It’s time to take a serious look at your work-life balance

Mortgage CEO believes the industry ‘doesn’t do well enough’ managing burnout

It’s time to take a serious look at your work-life balance

This industry might have to take a structural look at how it manages its work-life balance. Mortgage professionals spent the last year coping with the onset of a global pandemic only to then face 10 months of record-shattering business volume that shows no signs of slowing down.

 A working model whereby originators are taking calls and handling clients seven days a week might make sense during brief periods of high volume, but running like that for months on end can do serious harm to the mental and physical health of individuals. In addition, that kind of strain can potentially risk the overall operating capacity of the business as the sheer grind of immense volume starts burning out the people a company needs to survive. An eye towards personal and organizational sustainability might be in order.

“A work-life balance is set by the corporation,” said John Lynch (pictured above), founder and CEO of PCMA Private Client Lending. “It’s very difficult to have a real work-life balance when the corporation has a 24/7 operation, even just a seven-day operation…. It can be fine to accommodate intermittent surges, people can handle it to get the job done when it needs to get done. But what happens when you get a surge that lasts all day, every daym for months? What I experienced firsthand in 2003, when the industry did $4 trillion in loan volume, is that you just can’t stay in that space for an extended period of time. At some point, you’ve got to push back.”

That pushback, Lynch explained, has to come from a genuine assessment of company capacity. He likens operations these days to running a high-end hotel that’s fully booked and still getting calls from people demanding a bed. Sure, you could start putting cots in the hallway and technically deliver a place to sleep, but that would degrade the experience for everybody involved and wear out the staff who have to serve all these customers. As much as it goes against every bone in an originator’s body, Lynch believes that at a certain point companies need to tell customers that they just can’t accommodate their request at this time.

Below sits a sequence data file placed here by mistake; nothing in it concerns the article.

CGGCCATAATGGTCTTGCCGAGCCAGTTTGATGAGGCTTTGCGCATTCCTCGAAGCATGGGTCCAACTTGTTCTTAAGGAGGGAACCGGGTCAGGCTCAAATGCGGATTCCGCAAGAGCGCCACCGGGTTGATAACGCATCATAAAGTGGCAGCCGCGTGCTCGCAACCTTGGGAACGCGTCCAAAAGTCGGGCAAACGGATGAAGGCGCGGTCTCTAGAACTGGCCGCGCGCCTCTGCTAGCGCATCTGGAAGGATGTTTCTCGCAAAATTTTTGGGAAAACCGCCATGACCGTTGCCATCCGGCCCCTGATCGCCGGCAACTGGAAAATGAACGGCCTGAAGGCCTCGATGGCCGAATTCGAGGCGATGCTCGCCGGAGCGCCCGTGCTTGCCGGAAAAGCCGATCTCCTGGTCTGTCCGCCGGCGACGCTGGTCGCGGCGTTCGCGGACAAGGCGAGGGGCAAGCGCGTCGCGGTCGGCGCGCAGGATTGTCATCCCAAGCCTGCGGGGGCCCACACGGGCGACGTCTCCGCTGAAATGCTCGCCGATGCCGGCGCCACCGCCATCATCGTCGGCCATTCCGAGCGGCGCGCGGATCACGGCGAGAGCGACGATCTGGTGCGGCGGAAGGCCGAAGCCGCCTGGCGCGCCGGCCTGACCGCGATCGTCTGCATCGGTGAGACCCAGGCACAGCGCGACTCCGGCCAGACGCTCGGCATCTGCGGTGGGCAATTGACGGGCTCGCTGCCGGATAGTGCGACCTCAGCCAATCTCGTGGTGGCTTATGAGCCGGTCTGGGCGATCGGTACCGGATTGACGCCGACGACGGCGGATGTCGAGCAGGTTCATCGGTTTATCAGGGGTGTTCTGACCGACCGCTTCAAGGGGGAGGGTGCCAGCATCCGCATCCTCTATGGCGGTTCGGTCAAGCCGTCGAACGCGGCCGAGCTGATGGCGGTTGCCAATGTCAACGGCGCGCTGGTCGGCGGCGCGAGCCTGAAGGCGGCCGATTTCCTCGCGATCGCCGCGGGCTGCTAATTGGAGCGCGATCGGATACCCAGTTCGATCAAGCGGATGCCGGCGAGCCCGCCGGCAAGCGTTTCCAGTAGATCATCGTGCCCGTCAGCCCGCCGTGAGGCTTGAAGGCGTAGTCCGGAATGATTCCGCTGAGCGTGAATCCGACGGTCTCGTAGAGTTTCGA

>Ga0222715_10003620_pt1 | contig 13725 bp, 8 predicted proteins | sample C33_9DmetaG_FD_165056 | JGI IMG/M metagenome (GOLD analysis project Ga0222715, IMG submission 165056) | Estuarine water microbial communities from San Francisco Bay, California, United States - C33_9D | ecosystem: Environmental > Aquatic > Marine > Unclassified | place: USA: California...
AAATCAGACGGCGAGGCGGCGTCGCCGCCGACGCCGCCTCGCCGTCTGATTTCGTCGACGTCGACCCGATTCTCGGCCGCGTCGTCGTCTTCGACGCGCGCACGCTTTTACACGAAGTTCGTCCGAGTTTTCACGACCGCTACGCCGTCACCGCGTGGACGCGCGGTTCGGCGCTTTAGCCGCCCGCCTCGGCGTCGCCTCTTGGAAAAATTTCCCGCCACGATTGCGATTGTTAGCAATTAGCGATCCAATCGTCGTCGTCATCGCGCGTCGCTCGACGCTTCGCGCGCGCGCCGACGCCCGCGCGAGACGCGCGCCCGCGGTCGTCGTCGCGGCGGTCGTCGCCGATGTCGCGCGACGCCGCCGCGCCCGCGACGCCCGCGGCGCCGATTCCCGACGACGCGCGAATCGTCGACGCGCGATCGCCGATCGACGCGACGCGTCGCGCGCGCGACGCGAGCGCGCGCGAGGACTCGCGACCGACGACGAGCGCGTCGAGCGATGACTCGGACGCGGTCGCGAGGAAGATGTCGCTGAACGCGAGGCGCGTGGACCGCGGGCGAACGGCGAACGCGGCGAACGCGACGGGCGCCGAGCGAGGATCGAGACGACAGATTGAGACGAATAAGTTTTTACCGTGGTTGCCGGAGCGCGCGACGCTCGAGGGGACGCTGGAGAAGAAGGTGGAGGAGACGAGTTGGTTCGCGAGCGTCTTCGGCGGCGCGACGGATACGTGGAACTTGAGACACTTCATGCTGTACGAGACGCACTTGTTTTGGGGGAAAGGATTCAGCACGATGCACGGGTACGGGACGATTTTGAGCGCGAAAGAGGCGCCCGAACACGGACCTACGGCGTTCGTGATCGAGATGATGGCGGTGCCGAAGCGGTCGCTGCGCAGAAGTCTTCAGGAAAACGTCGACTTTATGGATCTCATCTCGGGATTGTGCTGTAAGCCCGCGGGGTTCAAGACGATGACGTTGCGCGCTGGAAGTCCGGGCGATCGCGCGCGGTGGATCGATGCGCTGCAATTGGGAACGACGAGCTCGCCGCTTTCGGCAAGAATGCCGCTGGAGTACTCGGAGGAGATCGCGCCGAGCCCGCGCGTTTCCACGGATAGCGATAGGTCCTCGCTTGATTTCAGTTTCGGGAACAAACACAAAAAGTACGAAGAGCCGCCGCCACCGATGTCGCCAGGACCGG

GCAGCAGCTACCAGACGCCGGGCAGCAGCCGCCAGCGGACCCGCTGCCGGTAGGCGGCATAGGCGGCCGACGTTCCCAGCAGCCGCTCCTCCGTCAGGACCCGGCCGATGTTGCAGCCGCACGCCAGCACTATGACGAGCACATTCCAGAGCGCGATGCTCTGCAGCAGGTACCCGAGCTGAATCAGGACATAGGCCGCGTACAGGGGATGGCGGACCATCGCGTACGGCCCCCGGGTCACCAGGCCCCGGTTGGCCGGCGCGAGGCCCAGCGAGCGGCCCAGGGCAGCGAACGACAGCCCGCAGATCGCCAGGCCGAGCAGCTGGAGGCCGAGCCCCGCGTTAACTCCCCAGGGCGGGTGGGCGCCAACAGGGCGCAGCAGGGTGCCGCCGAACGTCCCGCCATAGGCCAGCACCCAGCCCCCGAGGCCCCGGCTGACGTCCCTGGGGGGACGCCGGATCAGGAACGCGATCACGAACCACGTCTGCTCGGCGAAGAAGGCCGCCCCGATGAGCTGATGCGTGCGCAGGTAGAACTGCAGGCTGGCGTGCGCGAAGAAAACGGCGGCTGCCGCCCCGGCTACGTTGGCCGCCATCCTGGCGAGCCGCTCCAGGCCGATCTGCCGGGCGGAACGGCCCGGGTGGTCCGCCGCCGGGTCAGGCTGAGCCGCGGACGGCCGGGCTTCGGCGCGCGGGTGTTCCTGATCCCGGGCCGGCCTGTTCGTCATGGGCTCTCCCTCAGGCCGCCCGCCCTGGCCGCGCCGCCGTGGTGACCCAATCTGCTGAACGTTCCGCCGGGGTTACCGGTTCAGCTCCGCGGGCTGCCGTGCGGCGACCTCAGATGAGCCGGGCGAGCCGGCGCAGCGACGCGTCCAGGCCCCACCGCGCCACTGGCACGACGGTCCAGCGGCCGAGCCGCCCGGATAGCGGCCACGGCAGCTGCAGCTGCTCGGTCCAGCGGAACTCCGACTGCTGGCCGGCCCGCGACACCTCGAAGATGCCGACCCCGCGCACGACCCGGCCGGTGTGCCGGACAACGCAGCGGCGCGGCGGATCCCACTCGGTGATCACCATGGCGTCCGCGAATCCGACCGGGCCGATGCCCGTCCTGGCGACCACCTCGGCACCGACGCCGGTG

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Lynch isn’t advocating burning bridges with clients, merely establishing boundaries. He stressed, too, that by building those boundaries politely and empathetically, an originator isn’t necessarily going to lose that client. Rather, they’ll establish a dynamic of respect and high-quality service, rather than an overstretched and busy service that barely manages to keep the client on the book.

Building these barriers is a skill that takes serious training. In addition to teaching new hires how to establish firm, sustainable boundaries with their clients, the PCMA team teaches those hires how to set aside crucial time for themselves.

“When we onboard folks, we share with them that the culture they used to belong to is not what they’ll be part of at PCMA,” said PCMA’s VP of training and development, Rick Cortez (pictured immediately above). “We explain that their workday has a firm start time and end time and that after that period, or on the weekends, that time is for friends and family.”

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Taking this sort of approach takes serious discipline. It means turning down the potential of new business and short-term gain for a healthier term and a deeper long-term sustainability. Lynch believes that company leaders, to keep themselves disciplined, need to remember their own obligation to the health and safety of their teams.

“Most companies struggle with this,” Lynch explained, “because when you open your doors you say ‘I hope someone calls.’ When we get a call we instinctively want to accommodate, but the reality of it is we have to say ‘no’ sometimes. We don’t do that well enough as an industry, and I’m not perfect either.”